The motto of the United States Coast Guard is “Semper Paratus” which is Latin for “always ready” or “always prepared.” When it comes to being prepared for life’s challenges, including illness, incapacity, and death, it is wise to be “always prepared.” Unfortunately, in law practice many times we see that people are “Non Paratus” or “not prepared.”
Almost every a day in meeting with clients, I advise them that it is far easier to address legal matters proactively rather than to react to something once a crisis arises. It’s the old admonition, “an ounce of prevention is worth a pound of cure.” The law provides remedies for almost every imaginable situation but the remedies usually require a person to implement them while the person is competent and of sound mind. If a person becomes incapacitated, at that point, the available remedies are very limited.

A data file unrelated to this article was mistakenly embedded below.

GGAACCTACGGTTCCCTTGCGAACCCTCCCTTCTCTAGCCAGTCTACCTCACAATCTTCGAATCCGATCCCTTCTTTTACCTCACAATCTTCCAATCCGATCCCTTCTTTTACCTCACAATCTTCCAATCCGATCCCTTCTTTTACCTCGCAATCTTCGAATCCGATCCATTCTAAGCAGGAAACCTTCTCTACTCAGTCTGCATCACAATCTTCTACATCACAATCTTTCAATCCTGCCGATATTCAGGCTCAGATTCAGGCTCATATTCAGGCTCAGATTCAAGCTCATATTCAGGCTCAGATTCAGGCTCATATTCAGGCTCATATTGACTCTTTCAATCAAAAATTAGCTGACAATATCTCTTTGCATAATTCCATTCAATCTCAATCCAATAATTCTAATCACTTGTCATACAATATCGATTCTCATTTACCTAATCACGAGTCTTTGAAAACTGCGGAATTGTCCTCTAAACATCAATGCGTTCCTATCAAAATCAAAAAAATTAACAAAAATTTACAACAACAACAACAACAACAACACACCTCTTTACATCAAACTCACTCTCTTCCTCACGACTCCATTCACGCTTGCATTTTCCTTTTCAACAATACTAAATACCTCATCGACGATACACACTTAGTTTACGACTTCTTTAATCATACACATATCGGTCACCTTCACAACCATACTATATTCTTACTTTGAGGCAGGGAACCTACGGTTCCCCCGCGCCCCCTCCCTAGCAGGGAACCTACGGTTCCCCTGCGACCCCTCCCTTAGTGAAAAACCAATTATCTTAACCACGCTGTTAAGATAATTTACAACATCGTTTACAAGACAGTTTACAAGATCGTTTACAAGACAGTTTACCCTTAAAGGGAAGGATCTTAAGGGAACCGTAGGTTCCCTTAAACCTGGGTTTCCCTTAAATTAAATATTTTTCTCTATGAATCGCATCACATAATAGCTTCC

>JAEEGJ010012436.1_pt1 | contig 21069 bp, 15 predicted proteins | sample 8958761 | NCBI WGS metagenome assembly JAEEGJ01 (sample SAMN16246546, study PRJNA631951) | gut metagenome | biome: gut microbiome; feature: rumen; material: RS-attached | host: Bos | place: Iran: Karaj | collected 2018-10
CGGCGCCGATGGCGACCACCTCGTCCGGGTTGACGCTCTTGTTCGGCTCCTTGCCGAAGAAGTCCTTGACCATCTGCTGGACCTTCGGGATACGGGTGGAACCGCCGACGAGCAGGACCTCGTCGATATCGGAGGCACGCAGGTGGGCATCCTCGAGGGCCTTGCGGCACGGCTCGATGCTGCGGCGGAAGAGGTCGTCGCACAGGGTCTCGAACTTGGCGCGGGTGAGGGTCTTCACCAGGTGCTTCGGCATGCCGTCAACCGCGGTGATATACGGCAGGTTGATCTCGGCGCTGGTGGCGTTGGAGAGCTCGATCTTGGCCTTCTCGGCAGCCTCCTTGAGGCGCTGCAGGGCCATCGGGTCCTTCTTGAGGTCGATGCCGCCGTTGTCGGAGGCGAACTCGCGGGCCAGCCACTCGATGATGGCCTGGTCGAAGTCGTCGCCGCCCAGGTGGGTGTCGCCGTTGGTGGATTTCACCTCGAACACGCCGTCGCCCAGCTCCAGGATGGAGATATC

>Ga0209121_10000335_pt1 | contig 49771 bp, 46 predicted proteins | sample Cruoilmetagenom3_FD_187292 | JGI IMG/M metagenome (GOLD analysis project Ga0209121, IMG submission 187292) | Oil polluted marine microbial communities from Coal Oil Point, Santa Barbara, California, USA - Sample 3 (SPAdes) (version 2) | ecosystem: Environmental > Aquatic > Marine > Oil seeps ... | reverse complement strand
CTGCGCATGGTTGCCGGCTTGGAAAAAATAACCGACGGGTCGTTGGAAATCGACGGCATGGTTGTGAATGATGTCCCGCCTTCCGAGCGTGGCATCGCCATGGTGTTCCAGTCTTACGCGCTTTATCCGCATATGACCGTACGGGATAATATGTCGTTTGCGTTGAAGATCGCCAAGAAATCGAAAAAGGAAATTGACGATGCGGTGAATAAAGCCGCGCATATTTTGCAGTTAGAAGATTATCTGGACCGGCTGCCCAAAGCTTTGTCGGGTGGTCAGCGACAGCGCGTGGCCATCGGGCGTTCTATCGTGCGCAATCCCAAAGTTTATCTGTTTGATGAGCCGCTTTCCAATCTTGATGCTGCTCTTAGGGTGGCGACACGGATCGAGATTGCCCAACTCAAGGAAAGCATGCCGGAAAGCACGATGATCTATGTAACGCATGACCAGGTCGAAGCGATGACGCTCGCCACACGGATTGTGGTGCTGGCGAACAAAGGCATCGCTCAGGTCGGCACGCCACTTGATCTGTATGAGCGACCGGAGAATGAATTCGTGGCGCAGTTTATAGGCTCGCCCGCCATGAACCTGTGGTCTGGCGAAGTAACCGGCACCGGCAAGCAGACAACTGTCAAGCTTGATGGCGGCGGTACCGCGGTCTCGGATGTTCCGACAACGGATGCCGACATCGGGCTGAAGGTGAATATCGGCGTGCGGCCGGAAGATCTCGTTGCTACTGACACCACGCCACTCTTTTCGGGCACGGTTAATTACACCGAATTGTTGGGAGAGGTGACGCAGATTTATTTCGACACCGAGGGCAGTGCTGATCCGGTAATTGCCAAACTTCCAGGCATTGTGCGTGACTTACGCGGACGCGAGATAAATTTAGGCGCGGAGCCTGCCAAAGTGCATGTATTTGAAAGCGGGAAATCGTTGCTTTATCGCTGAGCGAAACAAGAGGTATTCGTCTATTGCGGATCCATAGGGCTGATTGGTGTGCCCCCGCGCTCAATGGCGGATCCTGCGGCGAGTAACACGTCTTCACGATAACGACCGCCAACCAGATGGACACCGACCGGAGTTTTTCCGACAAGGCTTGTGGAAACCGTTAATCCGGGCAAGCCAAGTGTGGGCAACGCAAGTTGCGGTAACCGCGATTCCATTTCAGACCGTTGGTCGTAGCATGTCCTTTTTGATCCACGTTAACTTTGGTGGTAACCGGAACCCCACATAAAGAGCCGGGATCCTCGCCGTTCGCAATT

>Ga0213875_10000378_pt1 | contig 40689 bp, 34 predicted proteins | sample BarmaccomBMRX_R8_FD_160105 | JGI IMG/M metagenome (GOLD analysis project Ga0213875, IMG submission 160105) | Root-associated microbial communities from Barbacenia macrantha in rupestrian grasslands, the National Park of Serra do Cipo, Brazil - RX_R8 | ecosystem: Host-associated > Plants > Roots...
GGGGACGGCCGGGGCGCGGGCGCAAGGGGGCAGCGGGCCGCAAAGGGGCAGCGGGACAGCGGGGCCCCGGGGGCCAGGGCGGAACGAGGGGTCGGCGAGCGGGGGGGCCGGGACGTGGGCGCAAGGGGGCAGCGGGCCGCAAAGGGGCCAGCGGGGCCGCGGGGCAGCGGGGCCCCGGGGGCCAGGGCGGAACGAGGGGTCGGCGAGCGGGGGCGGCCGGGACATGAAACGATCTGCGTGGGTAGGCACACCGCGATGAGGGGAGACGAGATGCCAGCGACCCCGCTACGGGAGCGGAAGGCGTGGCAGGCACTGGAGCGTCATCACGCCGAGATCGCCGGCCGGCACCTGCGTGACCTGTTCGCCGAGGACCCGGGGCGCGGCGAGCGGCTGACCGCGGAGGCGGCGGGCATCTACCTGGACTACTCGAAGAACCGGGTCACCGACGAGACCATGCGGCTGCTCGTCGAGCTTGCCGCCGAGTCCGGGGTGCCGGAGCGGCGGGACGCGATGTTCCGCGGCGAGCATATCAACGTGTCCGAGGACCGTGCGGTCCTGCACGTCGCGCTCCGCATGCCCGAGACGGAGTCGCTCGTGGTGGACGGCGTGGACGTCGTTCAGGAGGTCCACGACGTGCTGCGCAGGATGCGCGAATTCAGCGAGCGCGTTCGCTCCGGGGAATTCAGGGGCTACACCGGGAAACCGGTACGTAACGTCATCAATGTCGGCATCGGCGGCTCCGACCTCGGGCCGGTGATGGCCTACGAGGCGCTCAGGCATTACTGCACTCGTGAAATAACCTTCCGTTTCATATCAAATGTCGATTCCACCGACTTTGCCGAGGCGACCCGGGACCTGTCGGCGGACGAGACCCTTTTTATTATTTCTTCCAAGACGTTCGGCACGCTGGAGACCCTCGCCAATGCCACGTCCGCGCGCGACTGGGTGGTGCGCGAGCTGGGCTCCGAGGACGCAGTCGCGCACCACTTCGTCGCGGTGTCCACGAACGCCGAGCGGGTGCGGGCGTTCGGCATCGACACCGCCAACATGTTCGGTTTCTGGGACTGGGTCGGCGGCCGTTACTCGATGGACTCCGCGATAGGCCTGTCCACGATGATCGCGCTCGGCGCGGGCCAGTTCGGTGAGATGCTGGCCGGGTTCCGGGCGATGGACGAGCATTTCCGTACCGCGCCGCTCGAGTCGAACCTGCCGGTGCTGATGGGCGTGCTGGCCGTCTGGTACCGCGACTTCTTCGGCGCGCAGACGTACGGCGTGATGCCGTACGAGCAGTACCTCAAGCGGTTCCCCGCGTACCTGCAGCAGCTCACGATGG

An easy real life example may help underscore this concept. A son contacted me about his father who was in an assisted living facility (ALF) and was suffering from severe dementia. The father owned a house and the son needed to sell the house in order to provide funds to pay for the ALF. Unfortunately, the father had not executed a Durable Power of Attorney naming the son, or anyone else, to act for him. And because of his dementia, the father now lacked mental capacity to sign any legal documents. This placed the son in a tough situation because without selling the house, there were not sufficient funds to pay for the father’s care. The only option would be to file a Guardianship and have the son appointed Guardian for the father. Guardianship is a slow, expensive, and unpleasant process and can be humiliating to the person being declared incapacitated. If, while still of sound mind, the father had executed a Durable Power of Attorney appointing the son to act for him, the house could have been sold with little difficulty. Instead, they faced a difficult and expensive road.
So, when it comes to being legally prepared for life’s challenges, are you “Semper Paratus” or “Non Paratus?